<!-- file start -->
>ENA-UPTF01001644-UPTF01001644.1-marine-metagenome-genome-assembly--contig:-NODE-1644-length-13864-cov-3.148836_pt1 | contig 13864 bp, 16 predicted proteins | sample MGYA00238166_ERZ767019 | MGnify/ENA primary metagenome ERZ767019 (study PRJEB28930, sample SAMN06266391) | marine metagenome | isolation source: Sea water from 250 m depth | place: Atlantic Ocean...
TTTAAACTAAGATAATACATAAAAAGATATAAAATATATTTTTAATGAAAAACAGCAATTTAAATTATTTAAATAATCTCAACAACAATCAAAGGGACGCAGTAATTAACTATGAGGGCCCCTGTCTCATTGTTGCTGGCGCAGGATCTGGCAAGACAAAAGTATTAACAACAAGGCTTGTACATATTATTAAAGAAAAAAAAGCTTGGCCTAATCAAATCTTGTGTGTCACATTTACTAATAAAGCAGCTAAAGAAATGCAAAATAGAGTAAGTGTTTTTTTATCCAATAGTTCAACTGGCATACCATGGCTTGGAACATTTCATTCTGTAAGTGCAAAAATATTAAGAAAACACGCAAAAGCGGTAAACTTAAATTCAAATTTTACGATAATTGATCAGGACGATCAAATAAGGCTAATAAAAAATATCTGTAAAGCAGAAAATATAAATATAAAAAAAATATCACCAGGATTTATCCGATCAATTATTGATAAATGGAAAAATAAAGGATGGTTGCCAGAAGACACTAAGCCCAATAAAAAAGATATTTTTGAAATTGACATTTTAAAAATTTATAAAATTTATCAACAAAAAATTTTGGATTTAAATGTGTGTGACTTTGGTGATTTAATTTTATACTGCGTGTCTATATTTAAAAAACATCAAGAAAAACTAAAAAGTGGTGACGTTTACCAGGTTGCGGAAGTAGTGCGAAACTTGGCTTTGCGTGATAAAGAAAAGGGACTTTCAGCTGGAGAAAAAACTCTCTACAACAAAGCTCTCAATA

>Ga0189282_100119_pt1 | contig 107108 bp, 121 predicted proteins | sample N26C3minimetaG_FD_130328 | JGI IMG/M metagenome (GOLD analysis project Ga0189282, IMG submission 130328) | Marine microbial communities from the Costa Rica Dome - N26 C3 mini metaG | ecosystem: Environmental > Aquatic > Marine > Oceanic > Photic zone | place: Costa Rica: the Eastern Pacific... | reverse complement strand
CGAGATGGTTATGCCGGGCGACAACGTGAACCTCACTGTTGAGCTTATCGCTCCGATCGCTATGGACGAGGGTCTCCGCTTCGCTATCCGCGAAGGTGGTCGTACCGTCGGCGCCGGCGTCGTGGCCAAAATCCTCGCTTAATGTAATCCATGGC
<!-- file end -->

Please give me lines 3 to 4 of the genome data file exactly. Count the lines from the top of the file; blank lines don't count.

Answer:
>Ga0189282_100119_pt1 | contig 107108 bp, 121 predicted proteins | sample N26C3minimetaG_FD_130328 | JGI IMG/M metagenome (GOLD analysis project Ga0189282, IMG submission 130328) | Marine microbial communities from the Costa Rica Dome - N26 C3 mini metaG | ecosystem: Environmental > Aquatic > Marine > Oceanic > Photic zone | place: Costa Rica: the Eastern Pacific... | reverse complement strand
CGAGATGGTTATGCCGGGCGACAACGTGAACCTCACTGTTGAGCTTATCGCTCCGATCGCTATGGACGAGGGTCTCCGCTTCGCTATCCGCGAAGGTGGTCGTACCGTCGGCGCCGGCGTCGTGGCCAAAATCCTCGCTTAATGTAATCCATGGC